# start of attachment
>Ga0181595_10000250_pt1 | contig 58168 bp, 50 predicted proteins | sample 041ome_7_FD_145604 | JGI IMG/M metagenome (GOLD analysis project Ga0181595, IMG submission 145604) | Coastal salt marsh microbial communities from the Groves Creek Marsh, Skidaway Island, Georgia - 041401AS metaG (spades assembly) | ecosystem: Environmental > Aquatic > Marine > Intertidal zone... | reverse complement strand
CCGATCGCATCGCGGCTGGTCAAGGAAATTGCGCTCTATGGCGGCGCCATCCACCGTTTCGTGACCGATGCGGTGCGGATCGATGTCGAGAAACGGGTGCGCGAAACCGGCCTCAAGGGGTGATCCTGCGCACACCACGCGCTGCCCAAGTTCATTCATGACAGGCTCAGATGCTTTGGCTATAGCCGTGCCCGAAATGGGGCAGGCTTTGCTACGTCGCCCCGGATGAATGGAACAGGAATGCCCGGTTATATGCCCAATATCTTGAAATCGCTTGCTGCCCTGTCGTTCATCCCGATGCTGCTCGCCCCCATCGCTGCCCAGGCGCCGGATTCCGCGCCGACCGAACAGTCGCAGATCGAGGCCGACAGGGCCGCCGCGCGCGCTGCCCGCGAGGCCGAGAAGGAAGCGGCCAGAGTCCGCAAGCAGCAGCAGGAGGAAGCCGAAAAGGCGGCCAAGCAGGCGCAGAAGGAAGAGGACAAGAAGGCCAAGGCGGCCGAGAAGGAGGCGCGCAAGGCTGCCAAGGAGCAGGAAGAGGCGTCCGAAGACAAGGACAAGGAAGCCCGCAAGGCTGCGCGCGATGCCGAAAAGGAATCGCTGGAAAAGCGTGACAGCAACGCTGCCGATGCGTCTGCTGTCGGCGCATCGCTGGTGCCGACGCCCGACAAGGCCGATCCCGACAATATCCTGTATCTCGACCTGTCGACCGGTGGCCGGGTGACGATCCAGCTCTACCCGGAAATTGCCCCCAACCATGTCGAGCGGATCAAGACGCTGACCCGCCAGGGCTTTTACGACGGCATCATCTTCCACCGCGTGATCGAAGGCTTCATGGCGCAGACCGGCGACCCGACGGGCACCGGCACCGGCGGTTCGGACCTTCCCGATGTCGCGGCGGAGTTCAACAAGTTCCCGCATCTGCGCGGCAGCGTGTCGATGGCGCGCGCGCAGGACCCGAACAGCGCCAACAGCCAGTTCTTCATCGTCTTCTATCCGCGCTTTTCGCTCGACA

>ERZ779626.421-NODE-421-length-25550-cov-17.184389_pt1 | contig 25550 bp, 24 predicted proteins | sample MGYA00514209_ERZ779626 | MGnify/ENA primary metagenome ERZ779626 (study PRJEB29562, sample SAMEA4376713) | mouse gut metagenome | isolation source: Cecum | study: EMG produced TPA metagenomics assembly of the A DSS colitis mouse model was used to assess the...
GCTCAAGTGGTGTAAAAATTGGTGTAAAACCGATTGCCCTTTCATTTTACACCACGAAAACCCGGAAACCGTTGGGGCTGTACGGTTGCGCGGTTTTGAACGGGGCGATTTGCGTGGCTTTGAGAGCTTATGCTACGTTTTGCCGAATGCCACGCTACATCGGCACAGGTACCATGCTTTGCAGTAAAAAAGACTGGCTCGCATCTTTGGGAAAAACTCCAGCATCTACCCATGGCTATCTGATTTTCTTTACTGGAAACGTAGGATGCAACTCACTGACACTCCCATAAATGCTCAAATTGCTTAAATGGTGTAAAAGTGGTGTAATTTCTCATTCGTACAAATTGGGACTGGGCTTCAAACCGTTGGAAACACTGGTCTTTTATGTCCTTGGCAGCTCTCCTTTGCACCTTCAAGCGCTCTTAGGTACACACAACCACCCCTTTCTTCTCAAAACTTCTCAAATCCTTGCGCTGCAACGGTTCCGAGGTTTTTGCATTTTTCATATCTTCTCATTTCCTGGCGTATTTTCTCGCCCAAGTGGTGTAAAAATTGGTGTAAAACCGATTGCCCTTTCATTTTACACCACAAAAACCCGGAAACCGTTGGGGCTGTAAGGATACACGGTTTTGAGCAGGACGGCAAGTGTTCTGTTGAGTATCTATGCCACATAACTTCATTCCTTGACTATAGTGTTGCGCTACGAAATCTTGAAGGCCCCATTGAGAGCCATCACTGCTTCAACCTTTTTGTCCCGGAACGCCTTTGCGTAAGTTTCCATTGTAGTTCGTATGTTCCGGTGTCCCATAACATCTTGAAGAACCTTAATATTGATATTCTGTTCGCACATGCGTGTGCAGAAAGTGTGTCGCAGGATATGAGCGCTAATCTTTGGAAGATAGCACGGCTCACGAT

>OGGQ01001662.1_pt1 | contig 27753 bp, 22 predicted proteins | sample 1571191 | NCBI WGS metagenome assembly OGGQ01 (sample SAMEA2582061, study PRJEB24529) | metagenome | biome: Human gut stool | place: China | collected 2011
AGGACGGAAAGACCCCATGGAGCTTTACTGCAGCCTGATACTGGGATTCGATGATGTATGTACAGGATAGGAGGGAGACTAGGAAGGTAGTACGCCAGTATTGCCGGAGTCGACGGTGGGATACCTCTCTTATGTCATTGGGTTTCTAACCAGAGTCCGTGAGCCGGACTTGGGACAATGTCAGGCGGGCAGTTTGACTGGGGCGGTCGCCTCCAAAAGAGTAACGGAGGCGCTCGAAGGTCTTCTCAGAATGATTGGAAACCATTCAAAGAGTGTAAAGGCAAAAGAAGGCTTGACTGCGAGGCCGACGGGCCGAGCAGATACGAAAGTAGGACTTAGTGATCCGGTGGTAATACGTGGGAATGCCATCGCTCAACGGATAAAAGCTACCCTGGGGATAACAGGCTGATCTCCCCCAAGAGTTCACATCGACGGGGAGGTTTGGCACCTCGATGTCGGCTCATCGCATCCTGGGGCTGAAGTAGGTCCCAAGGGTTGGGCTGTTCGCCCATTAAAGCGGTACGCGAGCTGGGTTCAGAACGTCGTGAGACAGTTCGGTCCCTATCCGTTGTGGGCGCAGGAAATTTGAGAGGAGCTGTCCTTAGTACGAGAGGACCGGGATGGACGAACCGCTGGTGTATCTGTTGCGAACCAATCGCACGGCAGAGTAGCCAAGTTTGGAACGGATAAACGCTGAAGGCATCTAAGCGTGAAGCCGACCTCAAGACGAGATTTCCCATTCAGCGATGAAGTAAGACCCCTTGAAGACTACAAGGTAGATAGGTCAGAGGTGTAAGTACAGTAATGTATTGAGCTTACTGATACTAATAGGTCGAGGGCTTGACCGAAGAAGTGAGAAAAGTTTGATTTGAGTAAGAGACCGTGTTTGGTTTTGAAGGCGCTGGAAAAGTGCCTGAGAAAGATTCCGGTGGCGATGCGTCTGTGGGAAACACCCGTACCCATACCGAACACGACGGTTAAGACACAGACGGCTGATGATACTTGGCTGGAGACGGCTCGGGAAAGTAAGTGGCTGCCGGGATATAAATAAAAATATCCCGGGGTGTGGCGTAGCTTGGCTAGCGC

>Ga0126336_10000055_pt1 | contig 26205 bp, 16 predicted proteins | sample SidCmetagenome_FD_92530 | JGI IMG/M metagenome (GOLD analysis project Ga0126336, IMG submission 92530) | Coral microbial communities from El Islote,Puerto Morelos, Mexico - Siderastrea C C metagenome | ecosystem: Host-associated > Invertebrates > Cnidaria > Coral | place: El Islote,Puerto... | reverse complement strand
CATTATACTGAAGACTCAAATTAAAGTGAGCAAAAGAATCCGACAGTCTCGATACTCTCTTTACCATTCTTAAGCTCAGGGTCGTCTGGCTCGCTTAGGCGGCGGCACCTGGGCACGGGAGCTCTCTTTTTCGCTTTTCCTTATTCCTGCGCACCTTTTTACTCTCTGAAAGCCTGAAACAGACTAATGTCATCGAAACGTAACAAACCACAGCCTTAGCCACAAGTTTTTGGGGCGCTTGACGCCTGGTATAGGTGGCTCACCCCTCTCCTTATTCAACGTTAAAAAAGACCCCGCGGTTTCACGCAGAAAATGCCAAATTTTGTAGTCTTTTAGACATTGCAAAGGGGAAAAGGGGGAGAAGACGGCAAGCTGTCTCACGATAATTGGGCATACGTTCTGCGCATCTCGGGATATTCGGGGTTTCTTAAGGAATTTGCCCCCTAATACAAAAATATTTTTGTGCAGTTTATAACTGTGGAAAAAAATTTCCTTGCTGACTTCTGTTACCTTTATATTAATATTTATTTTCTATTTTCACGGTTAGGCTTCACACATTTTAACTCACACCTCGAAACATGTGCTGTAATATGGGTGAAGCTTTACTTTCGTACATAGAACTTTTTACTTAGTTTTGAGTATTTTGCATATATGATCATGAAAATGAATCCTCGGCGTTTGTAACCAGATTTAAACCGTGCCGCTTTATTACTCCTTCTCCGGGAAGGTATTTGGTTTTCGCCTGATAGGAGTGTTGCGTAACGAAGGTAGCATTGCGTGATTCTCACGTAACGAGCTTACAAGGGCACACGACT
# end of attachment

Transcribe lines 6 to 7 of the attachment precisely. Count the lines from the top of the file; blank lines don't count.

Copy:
AGGACGGAAAGACCCCATGGAGCTTTACTGCAGCCTGATACTGGGATTCGATGATGTATGTACAGGATAGGAGGGAGACTAGGAAGGTAGTACGCCAGTATTGCCGGAGTCGACGGTGGGATACCTCTCTTATGTCATTGGGTTTCTAACCAGAGTCCGTGAGCCGGACTTGGGACAATGTCAGGCGGGCAGTTTGACTGGGGCGGTCGCCTCCAAAAGAGTAACGGAGGCGCTCGAAGGTCTTCTCAGAATGATTGGAAACCATTCAAAGAGTGTAAAGGCAAAAGAAGGCTTGACTGCGAGGCCGACGGGCCGAGCAGATACGAAAGTAGGACTTAGTGATCCGGTGGTAATACGTGGGAATGCCATCGCTCAACGGATAAAAGCTACCCTGGGGATAACAGGCTGATCTCCCCCAAGAGTTCACATCGACGGGGAGGTTTGGCACCTCGATGTCGGCTCATCGCATCCTGGGGCTGAAGTAGGTCCCAAGGGTTGGGCTGTTCGCCCATTAAAGCGGTACGCGAGCTGGGTTCAGAACGTCGTGAGACAGTTCGGTCCCTATCCGTTGTGGGCGCAGGAAATTTGAGAGGAGCTGTCCTTAGTACGAGAGGACCGGGATGGACGAACCGCTGGTGTATCTGTTGCGAACCAATCGCACGGCAGAGTAGCCAAGTTTGGAACGGATAAACGCTGAAGGCATCTAAGCGTGAAGCCGACCTCAAGACGAGATTTCCCATTCAGCGATGAAGTAAGACCCCTTGAAGACTACAAGGTAGATAGGTCAGAGGTGTAAGTACAGTAATGTATTGAGCTTACTGATACTAATAGGTCGAGGGCTTGACCGAAGAAGTGAGAAAAGTTTGATTTGAGTAAGAGACCGTGTTTGGTTTTGAAGGCGCTGGAAAAGTGCCTGAGAAAGATTCCGGTGGCGATGCGTCTGTGGGAAACACCCGTACCCATACCGAACACGACGGTTAAGACACAGACGGCTGATGATACTTGGCTGGAGACGGCTCGGGAAAGTAAGTGGCTGCCGGGATATAAATAAAAATATCCCGGGGTGTGGCGTAGCTTGGCTAGCGC

>Ga0126336_10000055_pt1 | contig 26205 bp, 16 predicted proteins | sample SidCmetagenome_FD_92530 | JGI IMG/M metagenome (GOLD analysis project Ga0126336, IMG submission 92530) | Coral microbial communities from El Islote,Puerto Morelos, Mexico - Siderastrea C C metagenome | ecosystem: Host-associated > Invertebrates > Cnidaria > Coral | place: El Islote,Puerto... | reverse complement strand